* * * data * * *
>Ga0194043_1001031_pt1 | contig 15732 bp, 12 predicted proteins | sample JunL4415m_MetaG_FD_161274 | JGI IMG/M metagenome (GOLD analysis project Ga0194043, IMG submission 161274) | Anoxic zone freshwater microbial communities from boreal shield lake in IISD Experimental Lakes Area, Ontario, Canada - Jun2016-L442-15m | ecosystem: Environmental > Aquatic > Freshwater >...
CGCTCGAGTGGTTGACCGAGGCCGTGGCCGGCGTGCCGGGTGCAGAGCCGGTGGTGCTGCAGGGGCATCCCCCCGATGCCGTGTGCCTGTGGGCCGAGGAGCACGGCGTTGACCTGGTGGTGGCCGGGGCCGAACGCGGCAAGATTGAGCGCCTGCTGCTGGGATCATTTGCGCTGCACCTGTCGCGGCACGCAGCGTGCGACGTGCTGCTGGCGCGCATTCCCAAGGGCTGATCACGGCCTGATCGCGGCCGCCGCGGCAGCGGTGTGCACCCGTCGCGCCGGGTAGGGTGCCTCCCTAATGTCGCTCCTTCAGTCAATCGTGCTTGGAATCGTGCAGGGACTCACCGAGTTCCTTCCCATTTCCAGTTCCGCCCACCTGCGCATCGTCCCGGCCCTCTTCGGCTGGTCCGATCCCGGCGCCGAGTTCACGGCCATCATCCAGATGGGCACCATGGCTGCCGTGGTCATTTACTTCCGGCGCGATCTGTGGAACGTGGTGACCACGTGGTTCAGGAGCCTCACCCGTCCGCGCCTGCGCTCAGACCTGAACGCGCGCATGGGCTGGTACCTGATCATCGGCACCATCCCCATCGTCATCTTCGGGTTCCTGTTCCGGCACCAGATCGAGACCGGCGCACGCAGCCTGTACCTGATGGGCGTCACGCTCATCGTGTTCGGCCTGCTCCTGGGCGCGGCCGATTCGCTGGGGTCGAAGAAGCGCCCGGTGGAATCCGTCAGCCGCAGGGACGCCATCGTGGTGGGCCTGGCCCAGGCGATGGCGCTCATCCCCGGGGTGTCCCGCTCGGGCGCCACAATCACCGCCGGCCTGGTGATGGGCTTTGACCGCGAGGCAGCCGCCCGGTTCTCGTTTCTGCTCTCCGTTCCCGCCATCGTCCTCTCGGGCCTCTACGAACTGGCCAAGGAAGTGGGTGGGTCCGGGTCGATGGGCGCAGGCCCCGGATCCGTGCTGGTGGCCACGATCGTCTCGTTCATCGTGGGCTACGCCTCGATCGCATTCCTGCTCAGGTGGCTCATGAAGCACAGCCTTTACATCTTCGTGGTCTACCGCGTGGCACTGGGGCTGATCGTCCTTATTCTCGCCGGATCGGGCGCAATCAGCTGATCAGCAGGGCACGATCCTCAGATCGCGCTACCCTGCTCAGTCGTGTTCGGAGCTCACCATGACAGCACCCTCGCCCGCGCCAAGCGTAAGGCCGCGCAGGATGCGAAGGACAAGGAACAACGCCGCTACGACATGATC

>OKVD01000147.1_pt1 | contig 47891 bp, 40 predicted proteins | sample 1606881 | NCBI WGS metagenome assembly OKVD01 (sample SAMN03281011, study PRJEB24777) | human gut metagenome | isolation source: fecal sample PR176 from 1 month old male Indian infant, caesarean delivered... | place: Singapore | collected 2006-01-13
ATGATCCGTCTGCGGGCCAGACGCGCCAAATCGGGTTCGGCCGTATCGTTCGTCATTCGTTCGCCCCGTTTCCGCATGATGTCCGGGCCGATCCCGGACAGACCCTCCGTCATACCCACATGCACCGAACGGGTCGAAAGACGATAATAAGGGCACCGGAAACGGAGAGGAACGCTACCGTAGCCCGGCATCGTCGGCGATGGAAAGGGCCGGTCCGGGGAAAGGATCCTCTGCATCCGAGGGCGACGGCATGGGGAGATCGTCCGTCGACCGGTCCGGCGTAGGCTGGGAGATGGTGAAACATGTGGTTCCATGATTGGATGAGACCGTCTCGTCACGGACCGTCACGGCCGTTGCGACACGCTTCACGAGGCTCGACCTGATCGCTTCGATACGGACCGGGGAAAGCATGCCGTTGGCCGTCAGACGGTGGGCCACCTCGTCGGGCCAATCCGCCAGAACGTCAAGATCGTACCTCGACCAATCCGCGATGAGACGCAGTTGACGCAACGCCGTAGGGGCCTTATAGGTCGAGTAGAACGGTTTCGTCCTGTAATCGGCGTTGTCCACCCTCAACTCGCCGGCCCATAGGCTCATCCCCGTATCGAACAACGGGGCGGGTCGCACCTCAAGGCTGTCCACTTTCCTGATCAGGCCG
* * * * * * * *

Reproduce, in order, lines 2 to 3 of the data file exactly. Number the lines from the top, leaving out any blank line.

CGCTCGAGTGGTTGACCGAGGCCGTGGCCGGCGTGCCGGGTGCAGAGCCGGTGGTGCTGCAGGGGCATCCCCCCGATGCCGTGTGCCTGTGGGCCGAGGAGCACGGCGTTGACCTGGTGGTGGCCGGGGCCGAACGCGGCAAGATTGAGCGCCTGCTGCTGGGATCATTTGCGCTGCACCTGTCGCGGCACGCAGCGTGCGACGTGCTGCTGGCGCGCATTCCCAAGGGCTGATCACGGCCTGATCGCGGCCGCCGCGGCAGCGGTGTGCACCCGTCGCGCCGGGTAGGGTGCCTCCCTAATGTCGCTCCTTCAGTCAATCGTGCTTGGAATCGTGCAGGGACTCACCGAGTTCCTTCCCATTTCCAGTTCCGCCCACCTGCGCATCGTCCCGGCCCTCTTCGGCTGGTCCGATCCCGGCGCCGAGTTCACGGCCATCATCCAGATGGGCACCATGGCTGCCGTGGTCATTTACTTCCGGCGCGATCTGTGGAACGTGGTGACCACGTGGTTCAGGAGCCTCACCCGTCCGCGCCTGCGCTCAGACCTGAACGCGCGCATGGGCTGGTACCTGATCATCGGCACCATCCCCATCGTCATCTTCGGGTTCCTGTTCCGGCACCAGATCGAGACCGGCGCACGCAGCCTGTACCTGATGGGCGTCACGCTCATCGTGTTCGGCCTGCTCCTGGGCGCGGCCGATTCGCTGGGGTCGAAGAAGCGCCCGGTGGAATCCGTCAGCCGCAGGGACGCCATCGTGGTGGGCCTGGCCCAGGCGATGGCGCTCATCCCCGGGGTGTCCCGCTCGGGCGCCACAATCACCGCCGGCCTGGTGATGGGCTTTGACCGCGAGGCAGCCGCCCGGTTCTCGTTTCTGCTCTCCGTTCCCGCCATCGTCCTCTCGGGCCTCTACGAACTGGCCAAGGAAGTGGGTGGGTCCGGGTCGATGGGCGCAGGCCCCGGATCCGTGCTGGTGGCCACGATCGTCTCGTTCATCGTGGGCTACGCCTCGATCGCATTCCTGCTCAGGTGGCTCATGAAGCACAGCCTTTACATCTTCGTGGTCTACCGCGTGGCACTGGGGCTGATCGTCCTTATTCTCGCCGGATCGGGCGCAATCAGCTGATCAGCAGGGCACGATCCTCAGATCGCGCTACCCTGCTCAGTCGTGTTCGGAGCTCACCATGACAGCACCCTCGCCCGCGCCAAGCGTAAGGCCGCGCAGGATGCGAAGGACAAGGAACAACGCCGCTACGACATGATC

>OKVD01000147.1_pt1 | contig 47891 bp, 40 predicted proteins | sample 1606881 | NCBI WGS metagenome assembly OKVD01 (sample SAMN03281011, study PRJEB24777) | human gut metagenome | isolation source: fecal sample PR176 from 1 month old male Indian infant, caesarean delivered... | place: Singapore | collected 2006-01-13